Guns and Butter 2.0

Feb 24, 2022

Quick read:

  • Downbeat forecasts for global growth appear to underestimate the amount of fiscal stimulus set to flow into the economy in 2023. Rising government spending on both national defense and domestic investment should bolster global growth and offset the drag of 2022 monetary tightening.
  • In our tactical multi-asset portfolios, we are positioned for resilient global growth. We expect higher neutral interest rates in both the US and Europe. We are also positioned long in cyclical equity markets like Japan, Australia, and Canada, which stand to benefit from investment-oriented government spending.

The “Guns or Butter” model is a simple economics concept that describes the tradeoff governments face in spending on national defense or on domestic programs. The model is meant to highlight the spending constraints faced by governments – they must choose between the two. The phrase was also used as the title of Irving Bernstein’s history of the Lyndon Johnson presidency in which he described LBJ’s failure to manage the tradeoff and his excessive spending on both Guns (Vietnam War) and Butter (Great Society).1 The current trajectory of fiscal policy across developed markets appears set to again test the limits of government spending growth – with rising government outlays on both Guns (related to the war in Ukraine and Taiwan tensions) and Butter (industrial policy investing in re-onshoring & energy infrastructure). In our view, the potential economic implications appear to be underappreciated by both central banks and market pricing.

The Russian invasion of Ukraine shined a light on a couple of existential fragilities faced by developed market economies. First, it showcased the underinvestment in defense spending in Europe – only the US was able to supply adequate weaponry for Ukrainian self-defense. Second, it reemphasized the COVID experience of fragile global supply chains – most notably European dependence of Russian natural gas, but also the US dependence on key Russian and Ukrainian exports. As we approach the one-year anniversary of the invasion, we expect the announced government spending responses – both national defense and industrial policy – in the US and Europe to upend the economic and market regime of the preceding decades. Active and procyclical fiscal spending in both the US and Europe (as well as Japan) should prevent a recession in 2023, raise neutral interest rates (i.e., the rate at which monetary policy is neither stimulatory or restrictive), and benefit investment-focused industries and countries.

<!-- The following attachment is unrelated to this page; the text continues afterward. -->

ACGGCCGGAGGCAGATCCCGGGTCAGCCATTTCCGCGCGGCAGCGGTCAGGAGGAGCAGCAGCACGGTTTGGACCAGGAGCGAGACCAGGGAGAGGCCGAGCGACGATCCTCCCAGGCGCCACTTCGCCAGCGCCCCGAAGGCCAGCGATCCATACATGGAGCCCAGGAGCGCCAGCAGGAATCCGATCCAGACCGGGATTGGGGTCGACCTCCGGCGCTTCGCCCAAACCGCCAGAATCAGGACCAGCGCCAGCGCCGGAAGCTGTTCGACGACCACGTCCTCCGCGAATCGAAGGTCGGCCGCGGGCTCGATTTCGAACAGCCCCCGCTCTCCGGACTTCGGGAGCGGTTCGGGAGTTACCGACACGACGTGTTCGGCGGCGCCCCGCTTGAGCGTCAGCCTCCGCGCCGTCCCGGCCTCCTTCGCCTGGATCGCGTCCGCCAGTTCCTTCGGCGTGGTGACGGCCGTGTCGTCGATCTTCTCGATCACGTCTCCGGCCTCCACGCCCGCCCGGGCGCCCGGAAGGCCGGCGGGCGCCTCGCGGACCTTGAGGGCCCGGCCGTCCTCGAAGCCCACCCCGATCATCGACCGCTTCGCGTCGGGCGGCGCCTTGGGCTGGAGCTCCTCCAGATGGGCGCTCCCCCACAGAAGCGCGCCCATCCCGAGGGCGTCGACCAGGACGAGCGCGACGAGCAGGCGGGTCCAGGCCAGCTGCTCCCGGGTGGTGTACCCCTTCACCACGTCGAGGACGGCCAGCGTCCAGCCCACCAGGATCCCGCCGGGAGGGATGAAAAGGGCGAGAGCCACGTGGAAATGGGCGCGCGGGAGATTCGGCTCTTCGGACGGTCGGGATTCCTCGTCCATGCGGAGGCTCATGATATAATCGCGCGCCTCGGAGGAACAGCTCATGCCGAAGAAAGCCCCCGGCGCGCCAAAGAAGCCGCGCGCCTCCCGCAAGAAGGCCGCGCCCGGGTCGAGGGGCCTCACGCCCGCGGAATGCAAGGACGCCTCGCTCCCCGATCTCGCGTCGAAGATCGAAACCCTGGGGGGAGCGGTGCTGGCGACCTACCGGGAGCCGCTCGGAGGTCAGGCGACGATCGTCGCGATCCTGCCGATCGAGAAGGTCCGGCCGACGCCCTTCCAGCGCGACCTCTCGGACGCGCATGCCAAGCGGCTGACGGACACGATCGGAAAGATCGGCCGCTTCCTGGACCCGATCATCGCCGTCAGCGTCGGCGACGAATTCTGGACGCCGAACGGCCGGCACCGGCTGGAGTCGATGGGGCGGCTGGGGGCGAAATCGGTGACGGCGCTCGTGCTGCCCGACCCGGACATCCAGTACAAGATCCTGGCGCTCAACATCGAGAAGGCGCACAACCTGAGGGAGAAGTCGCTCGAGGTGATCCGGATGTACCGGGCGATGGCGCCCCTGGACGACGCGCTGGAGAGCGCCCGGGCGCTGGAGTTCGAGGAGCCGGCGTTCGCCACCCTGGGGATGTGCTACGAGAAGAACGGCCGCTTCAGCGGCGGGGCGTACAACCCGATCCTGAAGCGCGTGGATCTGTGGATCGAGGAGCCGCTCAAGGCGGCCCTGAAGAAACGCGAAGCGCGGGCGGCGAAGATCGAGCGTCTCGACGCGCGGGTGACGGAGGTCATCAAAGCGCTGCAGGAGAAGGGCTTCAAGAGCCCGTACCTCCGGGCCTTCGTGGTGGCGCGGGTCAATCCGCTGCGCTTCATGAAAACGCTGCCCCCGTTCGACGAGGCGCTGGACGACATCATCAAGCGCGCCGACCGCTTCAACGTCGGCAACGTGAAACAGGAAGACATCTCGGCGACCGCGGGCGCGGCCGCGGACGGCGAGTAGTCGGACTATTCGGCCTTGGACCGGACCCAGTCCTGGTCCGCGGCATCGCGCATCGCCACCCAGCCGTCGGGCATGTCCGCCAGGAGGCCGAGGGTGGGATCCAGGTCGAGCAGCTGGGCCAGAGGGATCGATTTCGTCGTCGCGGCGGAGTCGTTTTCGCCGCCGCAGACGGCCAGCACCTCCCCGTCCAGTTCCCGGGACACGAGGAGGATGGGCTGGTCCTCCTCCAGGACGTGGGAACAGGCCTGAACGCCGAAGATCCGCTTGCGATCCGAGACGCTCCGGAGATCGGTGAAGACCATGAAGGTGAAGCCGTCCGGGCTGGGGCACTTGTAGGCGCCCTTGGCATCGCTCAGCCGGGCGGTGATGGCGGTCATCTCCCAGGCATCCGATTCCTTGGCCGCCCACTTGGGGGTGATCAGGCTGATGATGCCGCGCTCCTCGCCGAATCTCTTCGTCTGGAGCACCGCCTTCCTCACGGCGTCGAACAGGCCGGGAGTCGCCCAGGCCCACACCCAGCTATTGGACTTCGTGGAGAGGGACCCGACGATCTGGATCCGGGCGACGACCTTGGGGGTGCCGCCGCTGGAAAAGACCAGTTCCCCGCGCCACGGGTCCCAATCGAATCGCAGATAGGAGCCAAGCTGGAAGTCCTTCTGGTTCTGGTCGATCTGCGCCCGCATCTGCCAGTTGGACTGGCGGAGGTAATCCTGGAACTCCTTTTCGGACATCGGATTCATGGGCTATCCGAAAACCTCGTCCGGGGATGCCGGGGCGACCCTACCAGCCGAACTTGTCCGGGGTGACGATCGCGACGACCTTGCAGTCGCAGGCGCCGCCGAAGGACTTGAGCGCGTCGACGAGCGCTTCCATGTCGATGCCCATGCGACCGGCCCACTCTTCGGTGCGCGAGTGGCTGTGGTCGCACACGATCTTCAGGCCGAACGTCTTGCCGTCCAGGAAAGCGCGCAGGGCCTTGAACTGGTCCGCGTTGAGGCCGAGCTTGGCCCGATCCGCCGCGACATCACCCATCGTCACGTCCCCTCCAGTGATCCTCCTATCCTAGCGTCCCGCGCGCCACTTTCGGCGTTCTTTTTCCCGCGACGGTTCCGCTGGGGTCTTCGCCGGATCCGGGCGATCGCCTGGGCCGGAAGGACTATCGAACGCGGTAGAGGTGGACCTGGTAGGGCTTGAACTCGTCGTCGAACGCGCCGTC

Historical and forecasted budget deficits across developed markets

Historical and forecasted budget deficits across developed markets

Source: CBO, OECD, Consensus Economics, and BlackRock as of January 2023.

The chart above shows the fiscal deficit dynamics in the US and Germany over the last two global expansions (2002-2008 and 2013-2019) as well as the previous two downturns (2009-2012 and 2020-2021). We append the latest consensus forecasts for 2023 budget deficits with 2022 spending to draw out a couple of highlights: First, the US has run ever larger budget deficits in each of the last two downturns as well as in each successive expansion. Second, the German fiscal stance has swung sharply away from the balanced budgets of the Merkel era and convincingly back into deficit. With investment-focused government spending in both the US and Europe, we see the pump as being primed for resilient global growth in 2023 that overcomes the monetary tightening of 2022.